• TMB

      Britain’s pilot officer corps was bled dry early in the war with the Battle of Britain. They always had manpower issues during the war so they used everybody they could get their hands on to fly.

    • tiger

      Thoughts are that they may go that way for drone pilots. Why do you need 4 years at the Academy to fly a drone? Just the personnel payroll costs make it a good idea.

    • Jim

      My Dad started out as a Flying SSgt in the AAF. Army Staff Sgt Chevrons with the Wings and Propeller in the center of the Chevrons. He said high level officers, back then, were not happy that the Sgts were pilots, because the commander (Pilot) of the airplane is in charge while the plane is airborne, and they didn’t like a Sgt being able to tell them what to do. He said the answer, at that time, was to create the Flight Officer Grade, which was similar to the Warrant Officer used by ground forces. The FO “bar” was oval in shape and was Blue-Gold-Blue. He was battlefield Commissioned to 2nd Lt. after landing in Normandy flying a British Horsa Glider. He was a dual rated pilot, Transports and Gliders. Personally, I believe this same type of thinking still goes on today, and that is why the AF has no Warrants, while all the other Branches do.

  • mike

    just to correct ya its a p40 kitty hawk folks as its the p40b and what an amazing find i couldnt beleive it when i read bout it i hope it makes it to my local air museum at RAF cosford

  • stephen russell

    They can reuse parts from archieve or produce from plans.
    Doable.
    UK must have WW2 archieves someplace for project, No great loss.
    Now If they take the fueslage, then real problems.

  • I worked in Tabuk, KSA on the Bradley program in 96-98. We would go fishing at the entrance to the Gulf of Aqaba. There was a PBY Catalina there. Bought after the war by a Aussie Doctor and converted into a flying recreational vehicle for his family. They tour the world in it(perfect aircraft for that). While transiting from Cyprus to Aden they were shot down by Saudis, arrested and put on trial for spying. After 3 months they were all(Mom,Pop&4 kids) beheaded. Was there 2 years ago, the Aircraft still sits on the coral reef and looks 90% intact.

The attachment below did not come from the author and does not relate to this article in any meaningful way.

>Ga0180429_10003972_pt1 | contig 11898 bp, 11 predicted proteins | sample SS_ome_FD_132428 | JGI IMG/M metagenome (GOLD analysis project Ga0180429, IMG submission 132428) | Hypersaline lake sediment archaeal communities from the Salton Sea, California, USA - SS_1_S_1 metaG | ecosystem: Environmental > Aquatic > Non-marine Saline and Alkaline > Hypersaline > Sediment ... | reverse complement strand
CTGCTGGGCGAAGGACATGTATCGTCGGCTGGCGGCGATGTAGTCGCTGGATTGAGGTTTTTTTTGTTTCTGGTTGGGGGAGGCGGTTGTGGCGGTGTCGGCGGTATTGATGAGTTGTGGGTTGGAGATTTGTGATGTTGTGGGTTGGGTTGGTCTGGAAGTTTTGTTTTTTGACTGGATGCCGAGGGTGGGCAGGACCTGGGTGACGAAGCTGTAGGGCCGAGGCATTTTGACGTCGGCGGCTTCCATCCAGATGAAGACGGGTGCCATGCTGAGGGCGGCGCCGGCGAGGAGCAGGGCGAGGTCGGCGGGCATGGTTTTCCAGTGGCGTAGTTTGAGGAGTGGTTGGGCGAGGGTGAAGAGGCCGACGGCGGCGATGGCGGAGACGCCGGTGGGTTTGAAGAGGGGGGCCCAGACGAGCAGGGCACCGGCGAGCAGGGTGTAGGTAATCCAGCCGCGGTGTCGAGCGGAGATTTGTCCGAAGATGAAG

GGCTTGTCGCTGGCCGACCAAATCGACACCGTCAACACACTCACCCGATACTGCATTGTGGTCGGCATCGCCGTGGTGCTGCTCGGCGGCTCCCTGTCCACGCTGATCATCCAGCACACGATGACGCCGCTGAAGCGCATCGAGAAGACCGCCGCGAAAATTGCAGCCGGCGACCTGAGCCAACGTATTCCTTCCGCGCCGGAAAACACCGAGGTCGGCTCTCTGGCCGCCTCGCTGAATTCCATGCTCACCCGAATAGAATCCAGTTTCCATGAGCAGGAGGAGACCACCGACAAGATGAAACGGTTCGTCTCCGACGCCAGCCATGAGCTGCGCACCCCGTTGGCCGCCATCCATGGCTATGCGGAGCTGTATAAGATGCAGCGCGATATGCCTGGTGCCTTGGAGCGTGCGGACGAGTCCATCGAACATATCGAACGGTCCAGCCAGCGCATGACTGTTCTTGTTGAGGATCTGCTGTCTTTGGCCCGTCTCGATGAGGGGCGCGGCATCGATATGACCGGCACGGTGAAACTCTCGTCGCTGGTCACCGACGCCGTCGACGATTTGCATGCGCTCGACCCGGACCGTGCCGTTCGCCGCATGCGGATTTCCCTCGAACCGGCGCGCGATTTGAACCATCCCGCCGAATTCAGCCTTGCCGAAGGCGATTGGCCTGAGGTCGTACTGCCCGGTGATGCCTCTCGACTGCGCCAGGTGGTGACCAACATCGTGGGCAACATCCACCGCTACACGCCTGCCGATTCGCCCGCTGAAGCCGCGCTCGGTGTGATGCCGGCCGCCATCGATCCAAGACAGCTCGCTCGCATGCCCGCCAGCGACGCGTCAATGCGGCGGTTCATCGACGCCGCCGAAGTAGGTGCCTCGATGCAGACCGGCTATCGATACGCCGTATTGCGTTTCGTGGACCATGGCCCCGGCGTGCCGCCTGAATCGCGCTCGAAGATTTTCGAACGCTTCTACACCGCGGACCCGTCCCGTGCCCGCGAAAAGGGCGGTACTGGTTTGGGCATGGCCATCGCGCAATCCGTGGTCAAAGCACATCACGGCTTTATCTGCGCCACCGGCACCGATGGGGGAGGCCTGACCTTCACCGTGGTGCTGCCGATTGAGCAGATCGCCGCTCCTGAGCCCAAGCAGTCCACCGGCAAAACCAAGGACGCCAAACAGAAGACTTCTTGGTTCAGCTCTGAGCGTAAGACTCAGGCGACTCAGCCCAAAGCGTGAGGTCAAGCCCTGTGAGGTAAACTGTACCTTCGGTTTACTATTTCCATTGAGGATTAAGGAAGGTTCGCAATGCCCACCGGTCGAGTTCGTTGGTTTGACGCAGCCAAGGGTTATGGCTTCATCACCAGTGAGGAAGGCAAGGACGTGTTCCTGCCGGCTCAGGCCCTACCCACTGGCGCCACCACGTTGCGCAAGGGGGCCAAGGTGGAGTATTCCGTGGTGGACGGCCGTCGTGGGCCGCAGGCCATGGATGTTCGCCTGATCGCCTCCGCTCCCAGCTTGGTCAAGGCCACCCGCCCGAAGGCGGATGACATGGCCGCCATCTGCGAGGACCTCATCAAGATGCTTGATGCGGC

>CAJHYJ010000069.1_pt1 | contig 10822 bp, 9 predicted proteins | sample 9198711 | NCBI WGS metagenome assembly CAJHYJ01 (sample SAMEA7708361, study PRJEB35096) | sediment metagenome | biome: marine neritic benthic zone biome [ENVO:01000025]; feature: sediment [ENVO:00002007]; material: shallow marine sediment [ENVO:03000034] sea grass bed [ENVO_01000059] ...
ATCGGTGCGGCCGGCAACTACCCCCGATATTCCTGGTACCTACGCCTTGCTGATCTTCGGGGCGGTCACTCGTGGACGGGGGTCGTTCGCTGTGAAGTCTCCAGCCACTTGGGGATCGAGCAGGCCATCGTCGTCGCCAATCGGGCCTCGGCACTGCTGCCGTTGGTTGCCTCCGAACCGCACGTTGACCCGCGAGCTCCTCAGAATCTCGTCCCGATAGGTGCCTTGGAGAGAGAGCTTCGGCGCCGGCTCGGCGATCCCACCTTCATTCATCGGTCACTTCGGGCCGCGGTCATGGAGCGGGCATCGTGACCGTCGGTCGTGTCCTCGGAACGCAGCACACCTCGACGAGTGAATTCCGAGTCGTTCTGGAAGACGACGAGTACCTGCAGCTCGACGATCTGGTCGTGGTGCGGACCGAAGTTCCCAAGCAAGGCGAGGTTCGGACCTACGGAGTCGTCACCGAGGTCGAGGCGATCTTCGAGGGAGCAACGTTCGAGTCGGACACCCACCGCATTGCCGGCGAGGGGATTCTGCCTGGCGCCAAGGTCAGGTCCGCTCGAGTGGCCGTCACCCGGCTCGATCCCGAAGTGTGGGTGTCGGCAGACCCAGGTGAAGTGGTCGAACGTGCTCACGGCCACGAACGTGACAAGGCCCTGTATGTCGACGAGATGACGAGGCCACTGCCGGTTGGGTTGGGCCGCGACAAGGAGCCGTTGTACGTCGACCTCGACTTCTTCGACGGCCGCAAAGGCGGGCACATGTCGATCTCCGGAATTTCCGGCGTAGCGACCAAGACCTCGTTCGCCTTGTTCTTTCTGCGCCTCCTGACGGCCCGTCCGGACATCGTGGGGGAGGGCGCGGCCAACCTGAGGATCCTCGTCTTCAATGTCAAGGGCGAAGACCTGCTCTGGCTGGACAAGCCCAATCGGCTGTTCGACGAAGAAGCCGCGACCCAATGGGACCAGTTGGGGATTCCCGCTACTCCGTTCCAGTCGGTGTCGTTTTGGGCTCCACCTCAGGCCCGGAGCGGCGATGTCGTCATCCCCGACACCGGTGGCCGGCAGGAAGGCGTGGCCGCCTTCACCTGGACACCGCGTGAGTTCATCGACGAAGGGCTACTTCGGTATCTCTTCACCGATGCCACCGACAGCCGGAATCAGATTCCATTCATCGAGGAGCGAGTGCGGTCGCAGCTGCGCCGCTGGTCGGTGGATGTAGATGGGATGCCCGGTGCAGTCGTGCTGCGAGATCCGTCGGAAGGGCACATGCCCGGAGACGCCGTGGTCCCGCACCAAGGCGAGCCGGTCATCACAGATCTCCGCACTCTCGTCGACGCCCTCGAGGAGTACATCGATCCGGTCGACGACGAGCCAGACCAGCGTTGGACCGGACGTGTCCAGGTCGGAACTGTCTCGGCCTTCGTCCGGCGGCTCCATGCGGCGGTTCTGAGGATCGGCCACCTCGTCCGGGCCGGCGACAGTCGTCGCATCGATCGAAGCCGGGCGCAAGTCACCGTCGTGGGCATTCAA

• Rohan

    Woooo…where is it!! Can we buy it for the museum ???

  • Glen

    The pilot of the plane is still alive.

    http://news.nationalpost.com/2012/05/11/plane-of-

  • Noha307

    Screw Kony. P-40 2012!

    Who’s with me! Go camp out there and cordon off the aircraft until the museum folks arrive.

  • William C.

    Such incredible condition yet idiots are already jumping atop the thing and tearing it apart.

  • Mike

    My Gawd, a P-40E, aka Kittyhawk 1a!

  • french guy

    In memory of all heroes who disappeared without leaving trace….

    • Sgt_Buffy

      *salutes

  • D. Roy

    I’m sure everyone is knows the story of the Lady Be Good, the B-24 that sat alone and undisturbed for twenty years, then torn to shreds over the decades. This Kittyhawk is the next Lady Be Good, only it is possible now to prevent what happened to the Lady Be Good to happen to this Kittyhawk. If I had died for freedom and my wrecked plane was my only grave marker, I sure as hell would be pissed if passerbys ripped it apart for suvenirs. Act quickly.

  • Mastro

    If that plane was Lend Lease- I believe its US property.

    Might have been Cash and Carry back when congress had no guts-

  • Fahmy
  • blair

    If they restore it. They should put it back in the spot were it crashed, because thats the pilots resting place, and thats his plane. Then they should have a building or place kinda like a museum or display set up and use the money they make for charity. That would be nice for the plane to once again help people in need.

    • !
  • blair